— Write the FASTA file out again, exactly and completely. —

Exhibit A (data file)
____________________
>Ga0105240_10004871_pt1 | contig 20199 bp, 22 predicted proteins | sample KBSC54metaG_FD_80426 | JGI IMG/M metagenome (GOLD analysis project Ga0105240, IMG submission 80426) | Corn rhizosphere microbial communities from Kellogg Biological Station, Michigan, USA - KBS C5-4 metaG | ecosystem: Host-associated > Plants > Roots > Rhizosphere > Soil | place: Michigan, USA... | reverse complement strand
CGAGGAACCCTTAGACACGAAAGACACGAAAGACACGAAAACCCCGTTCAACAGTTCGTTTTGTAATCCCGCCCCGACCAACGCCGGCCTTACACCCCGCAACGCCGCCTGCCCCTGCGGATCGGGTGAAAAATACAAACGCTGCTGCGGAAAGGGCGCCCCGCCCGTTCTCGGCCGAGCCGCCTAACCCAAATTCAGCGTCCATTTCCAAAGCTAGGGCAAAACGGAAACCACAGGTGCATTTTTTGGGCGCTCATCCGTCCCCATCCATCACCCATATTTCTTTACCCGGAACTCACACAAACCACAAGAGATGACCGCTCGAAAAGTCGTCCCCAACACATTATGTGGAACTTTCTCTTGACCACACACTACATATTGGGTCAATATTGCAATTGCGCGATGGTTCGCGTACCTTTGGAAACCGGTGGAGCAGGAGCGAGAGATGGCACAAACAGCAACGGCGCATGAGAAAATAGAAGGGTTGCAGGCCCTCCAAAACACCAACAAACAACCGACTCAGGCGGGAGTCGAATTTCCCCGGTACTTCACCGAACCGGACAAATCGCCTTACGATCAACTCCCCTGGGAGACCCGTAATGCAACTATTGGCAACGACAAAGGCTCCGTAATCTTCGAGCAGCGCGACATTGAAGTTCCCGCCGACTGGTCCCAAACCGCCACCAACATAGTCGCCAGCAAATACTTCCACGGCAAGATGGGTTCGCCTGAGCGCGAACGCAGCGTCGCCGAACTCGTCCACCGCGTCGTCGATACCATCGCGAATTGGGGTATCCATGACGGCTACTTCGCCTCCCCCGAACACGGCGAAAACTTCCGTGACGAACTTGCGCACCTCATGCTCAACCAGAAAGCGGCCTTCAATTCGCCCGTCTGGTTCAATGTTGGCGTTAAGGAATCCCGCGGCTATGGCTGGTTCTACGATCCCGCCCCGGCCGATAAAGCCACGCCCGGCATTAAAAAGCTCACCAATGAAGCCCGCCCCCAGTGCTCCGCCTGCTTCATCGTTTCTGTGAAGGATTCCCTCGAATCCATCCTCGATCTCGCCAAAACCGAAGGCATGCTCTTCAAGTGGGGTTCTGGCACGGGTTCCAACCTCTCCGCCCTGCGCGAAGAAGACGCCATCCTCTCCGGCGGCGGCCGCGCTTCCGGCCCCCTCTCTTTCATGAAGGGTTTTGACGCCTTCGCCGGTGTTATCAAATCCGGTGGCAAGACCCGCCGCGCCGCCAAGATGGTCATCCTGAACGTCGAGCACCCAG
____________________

>Ga0105240_10004871_pt1 | contig 20199 bp, 22 predicted proteins | sample KBSC54metaG_FD_80426 | JGI IMG/M metagenome (GOLD analysis project Ga0105240, IMG submission 80426) | Corn rhizosphere microbial communities from Kellogg Biological Station, Michigan, USA - KBS C5-4 metaG | ecosystem: Host-associated > Plants > Roots > Rhizosphere > Soil | place: Michigan, USA... | reverse complement strand
CGAGGAACCCTTAGACACGAAAGACACGAAAGACACGAAAACCCCGTTCAACAGTTCGTTTTGTAATCCCGCCCCGACCAACGCCGGCCTTACACCCCGCAACGCCGCCTGCCCCTGCGGATCGGGTGAAAAATACAAACGCTGCTGCGGAAAGGGCGCCCCGCCCGTTCTCGGCCGAGCCGCCTAACCCAAATTCAGCGTCCATTTCCAAAGCTAGGGCAAAACGGAAACCACAGGTGCATTTTTTGGGCGCTCATCCGTCCCCATCCATCACCCATATTTCTTTACCCGGAACTCACACAAACCACAAGAGATGACCGCTCGAAAAGTCGTCCCCAACACATTATGTGGAACTTTCTCTTGACCACACACTACATATTGGGTCAATATTGCAATTGCGCGATGGTTCGCGTACCTTTGGAAACCGGTGGAGCAGGAGCGAGAGATGGCACAAACAGCAACGGCGCATGAGAAAATAGAAGGGTTGCAGGCCCTCCAAAACACCAACAAACAACCGACTCAGGCGGGAGTCGAATTTCCCCGGTACTTCACCGAACCGGACAAATCGCCTTACGATCAACTCCCCTGGGAGACCCGTAATGCAACTATTGGCAACGACAAAGGCTCCGTAATCTTCGAGCAGCGCGACATTGAAGTTCCCGCCGACTGGTCCCAAACCGCCACCAACATAGTCGCCAGCAAATACTTCCACGGCAAGATGGGTTCGCCTGAGCGCGAACGCAGCGTCGCCGAACTCGTCCACCGCGTCGTCGATACCATCGCGAATTGGGGTATCCATGACGGCTACTTCGCCTCCCCCGAACACGGCGAAAACTTCCGTGACGAACTTGCGCACCTCATGCTCAACCAGAAAGCGGCCTTCAATTCGCCCGTCTGGTTCAATGTTGGCGTTAAGGAATCCCGCGGCTATGGCTGGTTCTACGATCCCGCCCCGGCCGATAAAGCCACGCCCGGCATTAAAAAGCTCACCAATGAAGCCCGCCCCCAGTGCTCCGCCTGCTTCATCGTTTCTGTGAAGGATTCCCTCGAATCCATCCTCGATCTCGCCAAAACCGAAGGCATGCTCTTCAAGTGGGGTTCTGGCACGGGTTCCAACCTCTCCGCCCTGCGCGAAGAAGACGCCATCCTCTCCGGCGGCGGCCGCGCTTCCGGCCCCCTCTCTTTCATGAAGGGTTTTGACGCCTTCGCCGGTGTTATCAAATCCGGTGGCAAGACCCGCCGCGCCGCCAAGATGGTCATCCTGAACGTCGAGCACCCAG